5. Consider your “product”/service mix, staffing and pricing. We used to think that you had to position and brand as either had to be a high end, “bespoke” service provider mostly serving clients in the top 20% of their high end legal work, or serve the lower end providing routine services where price determines selection.  There are firms that are serving both ends of the spectrum and along the continuum — some consciously and with strategy around pricing, staffing and even location, others by default without an eye toward profit metrics and efficiency. Doing this effectively will require careful attention and commitment to best business practices.

6. Address succession and chronic underperformers. Without mandatory retirement, too many partners are coasting into retirement. Firms are top-heavy with equity and non-equity partners which create bottlenecks thereby preventing junior and mid-level star partners from advancing. Altman Weil reports that in firms of 250 or more lawyers, 62% of equity partners are not busy enough and 72% of non-equity partners are underproductive. Develop a succession program and address those partners who consistently do not contribute at the financial level you require and don’t contribute in other significant ways.

7. Run the business as a business. Develop a broader approach to talent management in response to the changing landscape. Specifically determine what it takes to deliver services and solutions at the right price point, and how efficiently your firm can do so. Progressive firms are employing high level experts to do just that. These experts manage the operations and service deliverables in their firms. e.g., project management, pricing, technology solutions, client experience, practice operations, etc. Given this new trend firms that continue to operate and be managed primarily by partners, most of whom do not have the skills or experience to run the firm’s business in this type of environment, will not survive or prosper.

8. Differentiate. The Altman Weil 2018 Law Firms in Transition survey notes that “50% of law firms do not believe they project a distinct, compelling value that differentiates them from competitors” and since that is a self-assessment, the number is likely quite a bit higher. A core element of a strategic plan must be how you will stand-out with tangible tactics and metrics to prove it. Once again, your value proposition and distinct brand should be evaluated and measured by your clients and other important external audiences.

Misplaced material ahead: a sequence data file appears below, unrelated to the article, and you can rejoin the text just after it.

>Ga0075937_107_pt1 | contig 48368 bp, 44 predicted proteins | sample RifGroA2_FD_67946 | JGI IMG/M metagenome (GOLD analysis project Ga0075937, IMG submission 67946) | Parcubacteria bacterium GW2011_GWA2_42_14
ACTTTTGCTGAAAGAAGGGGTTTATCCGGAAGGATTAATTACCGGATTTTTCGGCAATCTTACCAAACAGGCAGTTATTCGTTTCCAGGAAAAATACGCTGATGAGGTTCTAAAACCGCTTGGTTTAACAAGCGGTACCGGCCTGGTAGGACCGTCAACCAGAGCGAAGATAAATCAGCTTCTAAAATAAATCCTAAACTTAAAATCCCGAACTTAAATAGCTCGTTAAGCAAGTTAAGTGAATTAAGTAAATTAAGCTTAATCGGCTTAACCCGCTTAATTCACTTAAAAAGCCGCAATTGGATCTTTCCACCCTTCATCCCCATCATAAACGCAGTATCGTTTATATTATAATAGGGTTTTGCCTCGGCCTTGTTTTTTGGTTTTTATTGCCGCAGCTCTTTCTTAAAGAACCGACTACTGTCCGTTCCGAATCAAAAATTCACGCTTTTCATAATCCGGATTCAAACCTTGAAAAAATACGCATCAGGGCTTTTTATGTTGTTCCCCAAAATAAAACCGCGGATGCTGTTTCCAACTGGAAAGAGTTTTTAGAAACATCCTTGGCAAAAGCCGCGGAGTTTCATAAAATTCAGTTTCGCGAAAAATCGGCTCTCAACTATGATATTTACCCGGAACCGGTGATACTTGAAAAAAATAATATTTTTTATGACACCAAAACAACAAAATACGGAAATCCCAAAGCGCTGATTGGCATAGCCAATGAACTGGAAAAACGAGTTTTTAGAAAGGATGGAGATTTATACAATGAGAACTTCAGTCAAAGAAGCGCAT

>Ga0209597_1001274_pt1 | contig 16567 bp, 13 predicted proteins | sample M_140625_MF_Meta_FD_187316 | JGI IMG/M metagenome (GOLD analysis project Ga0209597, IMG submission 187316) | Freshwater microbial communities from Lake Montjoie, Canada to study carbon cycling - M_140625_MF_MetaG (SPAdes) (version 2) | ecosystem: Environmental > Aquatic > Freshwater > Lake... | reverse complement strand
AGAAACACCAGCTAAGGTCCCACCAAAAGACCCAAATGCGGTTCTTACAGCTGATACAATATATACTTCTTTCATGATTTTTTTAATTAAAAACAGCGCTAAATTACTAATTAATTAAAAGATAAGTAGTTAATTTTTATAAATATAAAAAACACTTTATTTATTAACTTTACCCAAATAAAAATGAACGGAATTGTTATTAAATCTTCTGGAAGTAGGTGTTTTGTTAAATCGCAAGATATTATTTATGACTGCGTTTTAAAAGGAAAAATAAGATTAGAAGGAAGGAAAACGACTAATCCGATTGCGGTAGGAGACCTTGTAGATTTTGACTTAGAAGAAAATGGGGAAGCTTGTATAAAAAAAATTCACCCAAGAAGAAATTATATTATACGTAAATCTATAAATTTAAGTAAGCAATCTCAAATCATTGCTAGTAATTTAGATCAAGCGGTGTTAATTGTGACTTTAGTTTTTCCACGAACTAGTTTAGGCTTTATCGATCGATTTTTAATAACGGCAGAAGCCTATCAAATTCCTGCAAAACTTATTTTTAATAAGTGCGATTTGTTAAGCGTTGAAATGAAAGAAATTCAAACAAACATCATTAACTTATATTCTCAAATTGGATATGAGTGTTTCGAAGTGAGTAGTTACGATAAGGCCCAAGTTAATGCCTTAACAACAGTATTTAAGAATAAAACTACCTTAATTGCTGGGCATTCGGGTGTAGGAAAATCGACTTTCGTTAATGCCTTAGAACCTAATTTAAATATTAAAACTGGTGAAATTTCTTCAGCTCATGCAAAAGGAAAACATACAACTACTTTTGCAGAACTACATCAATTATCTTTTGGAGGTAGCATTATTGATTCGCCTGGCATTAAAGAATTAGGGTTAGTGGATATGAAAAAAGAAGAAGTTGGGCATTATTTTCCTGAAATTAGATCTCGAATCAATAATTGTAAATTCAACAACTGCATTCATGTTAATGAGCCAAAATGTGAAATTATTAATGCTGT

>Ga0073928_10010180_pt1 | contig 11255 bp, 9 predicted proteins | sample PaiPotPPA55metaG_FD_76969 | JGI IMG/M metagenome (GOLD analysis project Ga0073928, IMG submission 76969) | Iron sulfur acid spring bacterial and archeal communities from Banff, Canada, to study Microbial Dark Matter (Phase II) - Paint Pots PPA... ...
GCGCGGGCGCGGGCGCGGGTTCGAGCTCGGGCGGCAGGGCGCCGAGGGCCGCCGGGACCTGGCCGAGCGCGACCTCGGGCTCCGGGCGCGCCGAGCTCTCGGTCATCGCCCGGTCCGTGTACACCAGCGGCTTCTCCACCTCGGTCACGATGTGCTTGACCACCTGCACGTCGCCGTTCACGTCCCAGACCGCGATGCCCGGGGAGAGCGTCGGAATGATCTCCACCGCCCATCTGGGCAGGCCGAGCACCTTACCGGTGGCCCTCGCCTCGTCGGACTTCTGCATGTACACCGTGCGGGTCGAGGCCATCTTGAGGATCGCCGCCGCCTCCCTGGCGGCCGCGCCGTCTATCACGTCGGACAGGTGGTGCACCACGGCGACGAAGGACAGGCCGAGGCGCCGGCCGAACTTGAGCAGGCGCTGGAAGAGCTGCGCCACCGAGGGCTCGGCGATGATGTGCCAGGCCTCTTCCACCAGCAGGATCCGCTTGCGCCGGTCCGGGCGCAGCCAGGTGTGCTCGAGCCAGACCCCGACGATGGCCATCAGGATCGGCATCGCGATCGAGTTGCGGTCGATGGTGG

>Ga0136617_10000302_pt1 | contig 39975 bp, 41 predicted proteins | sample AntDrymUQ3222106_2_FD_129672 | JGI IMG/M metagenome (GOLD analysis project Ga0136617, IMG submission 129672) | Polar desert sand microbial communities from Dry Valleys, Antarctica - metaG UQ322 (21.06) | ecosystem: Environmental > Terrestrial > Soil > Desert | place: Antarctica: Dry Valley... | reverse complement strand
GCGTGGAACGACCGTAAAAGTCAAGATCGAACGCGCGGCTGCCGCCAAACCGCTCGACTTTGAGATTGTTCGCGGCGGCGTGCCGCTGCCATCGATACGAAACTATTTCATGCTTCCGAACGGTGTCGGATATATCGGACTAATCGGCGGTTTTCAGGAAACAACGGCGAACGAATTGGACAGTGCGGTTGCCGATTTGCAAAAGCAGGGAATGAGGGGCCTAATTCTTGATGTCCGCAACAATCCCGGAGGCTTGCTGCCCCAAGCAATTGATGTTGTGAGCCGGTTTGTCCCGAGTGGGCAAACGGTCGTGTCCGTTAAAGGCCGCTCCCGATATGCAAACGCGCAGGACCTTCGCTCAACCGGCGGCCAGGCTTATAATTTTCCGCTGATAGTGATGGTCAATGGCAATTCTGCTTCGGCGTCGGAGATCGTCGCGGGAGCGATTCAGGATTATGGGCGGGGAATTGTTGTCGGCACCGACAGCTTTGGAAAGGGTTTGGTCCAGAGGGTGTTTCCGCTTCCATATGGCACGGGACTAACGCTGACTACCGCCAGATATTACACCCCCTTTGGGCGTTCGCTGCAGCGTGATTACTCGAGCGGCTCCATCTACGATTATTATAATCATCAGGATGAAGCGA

9. Invest in innovation. Both words here are critical. Firms typically run from one year to the next, with the primary goal of increasing PPP and short-term results. Since most firms are not able to radically raise rates, they are more focused on cost-cutting, and until clients demand it, many are not initiating better, more effective or more efficient methods of delivering and staffing client matters. The firms that are climbing in profitability in the AmLaw 100 and 200 have intentionally put aside a percentage of their profits every year to invest in tools and talent. These firms also are creating innovation centers or positions, task forces, contests and using other ways to inculcate innovation.

10. Create the urgency for and lead major change. Major change rarely occurs without a crisis and since most firms realized some nice gains in revenue last year and/or PPP, change is difficult to lead. 69% of the managing partners reported in the Altman Weil survey reported that their partners resist most change efforts. 59% of them feel their firms are “not feeling enough economic pain to motivate more significant change.” Short of a financial crisis, one of the best ways to effectuate change is to bring in the voice of the market. Invite in clients to talk to partners about their own internal legal operations innovations, what other legal service providers they use and the advantages, the automation they are striving for, whether the Big 4 or other providers are doing some of their legal work, etc. Changes to the profession are here and permanent – the winning law firms will have leaders who get out in front to lead the change.